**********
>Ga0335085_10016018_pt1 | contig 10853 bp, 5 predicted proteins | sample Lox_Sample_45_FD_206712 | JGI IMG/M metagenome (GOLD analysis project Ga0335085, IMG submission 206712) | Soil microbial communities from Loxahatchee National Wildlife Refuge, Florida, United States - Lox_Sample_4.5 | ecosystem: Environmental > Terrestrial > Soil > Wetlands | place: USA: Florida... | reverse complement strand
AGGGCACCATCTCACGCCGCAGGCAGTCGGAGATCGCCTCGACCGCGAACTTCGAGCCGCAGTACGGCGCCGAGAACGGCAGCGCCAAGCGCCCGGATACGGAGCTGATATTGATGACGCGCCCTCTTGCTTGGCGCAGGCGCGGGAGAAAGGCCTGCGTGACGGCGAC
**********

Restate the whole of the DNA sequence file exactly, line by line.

>Ga0335085_10016018_pt1 | contig 10853 bp, 5 predicted proteins | sample Lox_Sample_45_FD_206712 | JGI IMG/M metagenome (GOLD analysis project Ga0335085, IMG submission 206712) | Soil microbial communities from Loxahatchee National Wildlife Refuge, Florida, United States - Lox_Sample_4.5 | ecosystem: Environmental > Terrestrial > Soil > Wetlands | place: USA: Florida... | reverse complement strand
AGGGCACCATCTCACGCCGCAGGCAGTCGGAGATCGCCTCGACCGCGAACTTCGAGCCGCAGTACGGCGCCGAGAACGGCAGCGCCAAGCGCCCGGATACGGAGCTGATATTGATGACGCGCCCTCTTGCTTGGCGCAGGCGCGGGAGAAAGGCCTGCGTGACGGCGAC